Sharks may be big business at the box office with movies such as “JAWS,” but real sharks are really big business. In fact, the demand for their fins is so lucrative… they are verging on extinction.
If you’ve ever wondered what would happen if you were attacked by a shark, you’re probably not alone.
Coming face to face with a shark that has up to 15 rows of teeth, was just one of the frightening challenges faced by CBS4 news crews as they reported on the world of sharks off Florida’s coastline. Now we have a behind the scenes look at a mission filled with danger.
As a top marine researcher, Dr. Neil Hammerschlag, scours the oceans in search of sharks. She studies the mythical sea creatures to discover how their ailments could be linked to the development of human diseases.
More than 100,000 sharks are circling the South Florida coastline as part of an annual migration. The same migration is underway in the Bahamas. But unlike South Florida, CBS4′s David Sutta shows us why the ocean’s top predators there are all protected from fishing.
Every year you seem them on the news, thousands of sharks off our coastline swimming just feet from the beach. In 2011 Florida had more shark attacks than any state in the country, or the world for that matter. This is the first of a 6-part series of reports on our sharks. Filmed up and down our coastline over the past three months, we are taking you closer than we have ever been to the ocean’s top predator.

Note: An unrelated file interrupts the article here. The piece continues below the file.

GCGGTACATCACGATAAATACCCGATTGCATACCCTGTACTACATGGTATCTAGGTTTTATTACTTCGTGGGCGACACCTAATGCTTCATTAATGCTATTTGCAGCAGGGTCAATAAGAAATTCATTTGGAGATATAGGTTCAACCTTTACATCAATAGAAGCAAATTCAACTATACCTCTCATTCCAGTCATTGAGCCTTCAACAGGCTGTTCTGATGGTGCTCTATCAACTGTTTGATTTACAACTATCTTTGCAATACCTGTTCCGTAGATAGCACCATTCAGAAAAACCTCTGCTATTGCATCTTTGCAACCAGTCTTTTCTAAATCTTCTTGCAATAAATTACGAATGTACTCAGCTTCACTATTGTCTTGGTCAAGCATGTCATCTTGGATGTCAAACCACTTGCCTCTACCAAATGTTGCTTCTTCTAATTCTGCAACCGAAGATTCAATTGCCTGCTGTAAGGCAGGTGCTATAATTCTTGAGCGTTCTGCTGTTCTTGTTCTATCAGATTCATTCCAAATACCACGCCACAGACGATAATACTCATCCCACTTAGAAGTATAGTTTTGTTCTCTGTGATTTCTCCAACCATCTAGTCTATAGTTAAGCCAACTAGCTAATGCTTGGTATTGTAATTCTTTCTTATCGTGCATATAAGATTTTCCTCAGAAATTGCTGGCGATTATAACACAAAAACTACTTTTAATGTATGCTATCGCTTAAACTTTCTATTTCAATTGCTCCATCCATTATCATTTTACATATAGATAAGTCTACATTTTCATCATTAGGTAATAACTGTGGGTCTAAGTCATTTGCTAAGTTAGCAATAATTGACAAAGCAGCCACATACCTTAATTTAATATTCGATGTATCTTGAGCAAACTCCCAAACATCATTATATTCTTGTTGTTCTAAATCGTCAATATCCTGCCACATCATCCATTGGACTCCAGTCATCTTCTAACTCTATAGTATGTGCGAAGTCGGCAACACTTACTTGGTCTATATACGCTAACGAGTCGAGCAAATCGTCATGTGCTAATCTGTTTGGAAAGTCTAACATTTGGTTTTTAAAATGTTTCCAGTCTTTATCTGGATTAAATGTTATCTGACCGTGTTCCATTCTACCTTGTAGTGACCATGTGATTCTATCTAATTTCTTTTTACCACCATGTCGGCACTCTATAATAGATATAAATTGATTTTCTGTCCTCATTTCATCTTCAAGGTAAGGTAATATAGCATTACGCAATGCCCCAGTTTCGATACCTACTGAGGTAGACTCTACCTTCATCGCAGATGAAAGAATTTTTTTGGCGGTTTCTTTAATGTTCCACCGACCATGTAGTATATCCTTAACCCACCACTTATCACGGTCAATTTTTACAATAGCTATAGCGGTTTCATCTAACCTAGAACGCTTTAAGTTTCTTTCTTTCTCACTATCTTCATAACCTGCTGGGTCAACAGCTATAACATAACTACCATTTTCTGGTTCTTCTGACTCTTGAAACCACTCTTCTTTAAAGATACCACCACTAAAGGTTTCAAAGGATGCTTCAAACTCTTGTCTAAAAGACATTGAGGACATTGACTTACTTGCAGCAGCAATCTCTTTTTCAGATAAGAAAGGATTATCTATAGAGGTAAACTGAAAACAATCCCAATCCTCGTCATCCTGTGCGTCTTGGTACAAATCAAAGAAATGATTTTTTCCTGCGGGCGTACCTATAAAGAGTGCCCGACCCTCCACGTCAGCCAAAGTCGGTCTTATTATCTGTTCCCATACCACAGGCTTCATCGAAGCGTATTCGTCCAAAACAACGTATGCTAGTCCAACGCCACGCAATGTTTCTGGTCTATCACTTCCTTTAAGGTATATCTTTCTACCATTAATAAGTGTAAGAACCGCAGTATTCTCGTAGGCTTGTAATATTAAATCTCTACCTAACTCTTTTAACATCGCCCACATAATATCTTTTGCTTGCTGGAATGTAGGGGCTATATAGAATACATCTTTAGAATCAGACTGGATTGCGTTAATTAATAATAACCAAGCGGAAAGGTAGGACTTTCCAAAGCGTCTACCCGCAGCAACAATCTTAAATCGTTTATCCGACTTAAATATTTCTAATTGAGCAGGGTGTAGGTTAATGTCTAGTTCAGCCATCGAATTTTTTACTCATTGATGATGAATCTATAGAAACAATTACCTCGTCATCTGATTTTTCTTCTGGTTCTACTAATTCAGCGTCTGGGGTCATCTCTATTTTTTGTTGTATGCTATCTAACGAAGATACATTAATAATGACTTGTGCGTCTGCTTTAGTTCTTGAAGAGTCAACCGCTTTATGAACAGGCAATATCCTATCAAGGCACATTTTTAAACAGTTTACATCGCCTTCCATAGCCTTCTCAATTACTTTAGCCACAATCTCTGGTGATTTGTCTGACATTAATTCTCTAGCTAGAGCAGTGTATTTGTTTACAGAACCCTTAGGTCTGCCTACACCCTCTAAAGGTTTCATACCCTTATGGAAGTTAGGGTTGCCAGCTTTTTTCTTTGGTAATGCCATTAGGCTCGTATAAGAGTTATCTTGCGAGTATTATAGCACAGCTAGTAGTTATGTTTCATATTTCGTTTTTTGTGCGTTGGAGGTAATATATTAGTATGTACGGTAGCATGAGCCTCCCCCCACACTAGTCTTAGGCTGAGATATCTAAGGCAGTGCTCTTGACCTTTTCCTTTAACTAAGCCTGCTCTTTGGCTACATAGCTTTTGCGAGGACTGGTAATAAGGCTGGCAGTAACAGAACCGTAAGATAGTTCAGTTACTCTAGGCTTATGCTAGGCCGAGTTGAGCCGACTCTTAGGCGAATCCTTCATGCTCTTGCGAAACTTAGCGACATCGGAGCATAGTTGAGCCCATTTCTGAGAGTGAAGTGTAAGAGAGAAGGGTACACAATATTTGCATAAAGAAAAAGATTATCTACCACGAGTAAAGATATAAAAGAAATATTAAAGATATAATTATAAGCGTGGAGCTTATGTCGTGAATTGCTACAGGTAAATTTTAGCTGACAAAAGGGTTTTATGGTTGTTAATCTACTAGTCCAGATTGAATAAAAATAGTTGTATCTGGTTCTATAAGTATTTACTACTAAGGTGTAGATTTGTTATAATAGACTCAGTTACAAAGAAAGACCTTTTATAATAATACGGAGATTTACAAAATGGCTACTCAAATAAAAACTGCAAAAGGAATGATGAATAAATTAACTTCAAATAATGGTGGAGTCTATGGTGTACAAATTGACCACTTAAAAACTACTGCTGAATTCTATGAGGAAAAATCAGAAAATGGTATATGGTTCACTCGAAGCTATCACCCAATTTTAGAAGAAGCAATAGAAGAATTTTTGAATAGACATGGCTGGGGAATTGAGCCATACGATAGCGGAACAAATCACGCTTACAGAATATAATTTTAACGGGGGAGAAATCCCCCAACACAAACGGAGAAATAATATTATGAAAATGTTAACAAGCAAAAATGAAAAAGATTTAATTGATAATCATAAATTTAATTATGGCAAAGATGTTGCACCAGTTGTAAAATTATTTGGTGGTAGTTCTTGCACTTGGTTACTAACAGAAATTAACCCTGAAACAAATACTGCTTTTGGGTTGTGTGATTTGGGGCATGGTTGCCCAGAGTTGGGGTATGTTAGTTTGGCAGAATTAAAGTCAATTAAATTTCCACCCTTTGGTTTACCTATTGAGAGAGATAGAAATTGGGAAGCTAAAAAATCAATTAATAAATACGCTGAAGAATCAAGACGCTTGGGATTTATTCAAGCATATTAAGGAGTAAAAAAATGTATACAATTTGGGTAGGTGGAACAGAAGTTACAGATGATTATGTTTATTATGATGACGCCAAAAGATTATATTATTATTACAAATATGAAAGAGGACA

Beginning Monday, February 20 and continuing through Sunday, February 26, CBS4 will bring viewers an up-close look at the shark, one of the world’s most fearsome – and least understood – creatures.
Talk about extreme diving!!! In this week’s segment I head to the Bahamas to dive with dozens of sharks with no cages and no more than a few inches of water in between me and […]
In light of Florida’s dwindling shark populations, the state is considering a number measures to safeguard their future.
South Florida’s ocean water is chilly to most swimmers right now — upper 60s to low 70s — but it’s no problem for sharks swimming north in an annual migration that spooks most people out of the water.